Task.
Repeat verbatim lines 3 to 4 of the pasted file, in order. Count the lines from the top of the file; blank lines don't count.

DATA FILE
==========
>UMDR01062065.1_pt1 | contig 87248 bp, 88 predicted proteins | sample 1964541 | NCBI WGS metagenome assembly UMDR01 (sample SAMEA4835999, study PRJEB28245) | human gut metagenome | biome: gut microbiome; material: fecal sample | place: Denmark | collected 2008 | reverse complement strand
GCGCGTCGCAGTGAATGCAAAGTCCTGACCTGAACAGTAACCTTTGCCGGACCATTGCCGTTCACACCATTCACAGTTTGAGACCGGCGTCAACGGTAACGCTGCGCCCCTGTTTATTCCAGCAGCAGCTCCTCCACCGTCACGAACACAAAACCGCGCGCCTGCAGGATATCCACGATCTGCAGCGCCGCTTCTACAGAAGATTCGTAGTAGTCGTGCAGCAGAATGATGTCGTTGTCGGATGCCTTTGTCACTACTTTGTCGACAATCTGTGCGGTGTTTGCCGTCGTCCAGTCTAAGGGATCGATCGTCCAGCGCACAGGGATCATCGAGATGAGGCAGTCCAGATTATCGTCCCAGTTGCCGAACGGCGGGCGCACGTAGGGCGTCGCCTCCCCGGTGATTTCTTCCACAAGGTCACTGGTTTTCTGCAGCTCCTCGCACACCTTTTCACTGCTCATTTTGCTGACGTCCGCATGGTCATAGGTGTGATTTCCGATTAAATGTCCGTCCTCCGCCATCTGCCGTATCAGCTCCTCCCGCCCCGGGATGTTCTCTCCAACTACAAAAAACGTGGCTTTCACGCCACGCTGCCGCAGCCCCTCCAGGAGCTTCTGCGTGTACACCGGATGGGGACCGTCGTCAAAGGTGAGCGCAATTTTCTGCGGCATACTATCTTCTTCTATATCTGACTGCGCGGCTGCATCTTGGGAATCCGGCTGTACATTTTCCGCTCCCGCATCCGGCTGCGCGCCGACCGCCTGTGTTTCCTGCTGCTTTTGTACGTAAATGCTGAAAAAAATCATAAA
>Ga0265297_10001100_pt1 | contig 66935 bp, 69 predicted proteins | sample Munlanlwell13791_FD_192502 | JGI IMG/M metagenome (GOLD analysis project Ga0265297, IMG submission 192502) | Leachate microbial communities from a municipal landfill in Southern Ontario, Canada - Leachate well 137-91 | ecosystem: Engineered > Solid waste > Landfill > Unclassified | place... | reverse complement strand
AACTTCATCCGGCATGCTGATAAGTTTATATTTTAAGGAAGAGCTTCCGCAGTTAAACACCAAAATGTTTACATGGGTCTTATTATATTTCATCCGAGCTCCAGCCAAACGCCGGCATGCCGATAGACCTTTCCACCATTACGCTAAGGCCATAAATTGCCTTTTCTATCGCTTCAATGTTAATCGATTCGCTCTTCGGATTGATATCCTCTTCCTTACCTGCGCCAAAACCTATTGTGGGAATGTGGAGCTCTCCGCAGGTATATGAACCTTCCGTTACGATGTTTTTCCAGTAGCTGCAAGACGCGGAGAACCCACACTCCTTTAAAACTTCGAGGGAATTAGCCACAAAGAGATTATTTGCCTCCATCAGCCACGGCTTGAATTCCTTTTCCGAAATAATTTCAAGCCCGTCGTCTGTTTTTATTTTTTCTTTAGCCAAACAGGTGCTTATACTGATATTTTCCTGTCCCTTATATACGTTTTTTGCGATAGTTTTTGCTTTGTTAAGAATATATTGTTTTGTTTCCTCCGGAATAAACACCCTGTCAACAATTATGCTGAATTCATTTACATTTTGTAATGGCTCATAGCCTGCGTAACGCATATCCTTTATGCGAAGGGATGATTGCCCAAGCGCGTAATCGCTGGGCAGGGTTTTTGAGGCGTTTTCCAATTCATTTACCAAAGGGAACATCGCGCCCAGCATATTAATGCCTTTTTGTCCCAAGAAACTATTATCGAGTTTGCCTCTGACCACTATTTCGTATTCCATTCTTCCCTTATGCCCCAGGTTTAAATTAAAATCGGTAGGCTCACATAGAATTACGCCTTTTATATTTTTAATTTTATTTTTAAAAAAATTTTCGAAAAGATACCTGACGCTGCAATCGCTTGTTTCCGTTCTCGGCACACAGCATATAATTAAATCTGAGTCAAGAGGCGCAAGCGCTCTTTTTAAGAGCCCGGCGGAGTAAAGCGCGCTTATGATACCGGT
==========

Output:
>Ga0265297_10001100_pt1 | contig 66935 bp, 69 predicted proteins | sample Munlanlwell13791_FD_192502 | JGI IMG/M metagenome (GOLD analysis project Ga0265297, IMG submission 192502) | Leachate microbial communities from a municipal landfill in Southern Ontario, Canada - Leachate well 137-91 | ecosystem: Engineered > Solid waste > Landfill > Unclassified | place... | reverse complement strand
AACTTCATCCGGCATGCTGATAAGTTTATATTTTAAGGAAGAGCTTCCGCAGTTAAACACCAAAATGTTTACATGGGTCTTATTATATTTCATCCGAGCTCCAGCCAAACGCCGGCATGCCGATAGACCTTTCCACCATTACGCTAAGGCCATAAATTGCCTTTTCTATCGCTTCAATGTTAATCGATTCGCTCTTCGGATTGATATCCTCTTCCTTACCTGCGCCAAAACCTATTGTGGGAATGTGGAGCTCTCCGCAGGTATATGAACCTTCCGTTACGATGTTTTTCCAGTAGCTGCAAGACGCGGAGAACCCACACTCCTTTAAAACTTCGAGGGAATTAGCCACAAAGAGATTATTTGCCTCCATCAGCCACGGCTTGAATTCCTTTTCCGAAATAATTTCAAGCCCGTCGTCTGTTTTTATTTTTTCTTTAGCCAAACAGGTGCTTATACTGATATTTTCCTGTCCCTTATATACGTTTTTTGCGATAGTTTTTGCTTTGTTAAGAATATATTGTTTTGTTTCCTCCGGAATAAACACCCTGTCAACAATTATGCTGAATTCATTTACATTTTGTAATGGCTCATAGCCTGCGTAACGCATATCCTTTATGCGAAGGGATGATTGCCCAAGCGCGTAATCGCTGGGCAGGGTTTTTGAGGCGTTTTCCAATTCATTTACCAAAGGGAACATCGCGCCCAGCATATTAATGCCTTTTTGTCCCAAGAAACTATTATCGAGTTTGCCTCTGACCACTATTTCGTATTCCATTCTTCCCTTATGCCCCAGGTTTAAATTAAAATCGGTAGGCTCACATAGAATTACGCCTTTTATATTTTTAATTTTATTTTTAAAAAAATTTTCGAAAAGATACCTGACGCTGCAATCGCTTGTTTCCGTTCTCGGCACACAGCATATAATTAAATCTGAGTCAAGAGGCGCAAGCGCTCTTTTTAAGAGCCCGGCGGAGTAAAGCGCGCTTATGATACCGGT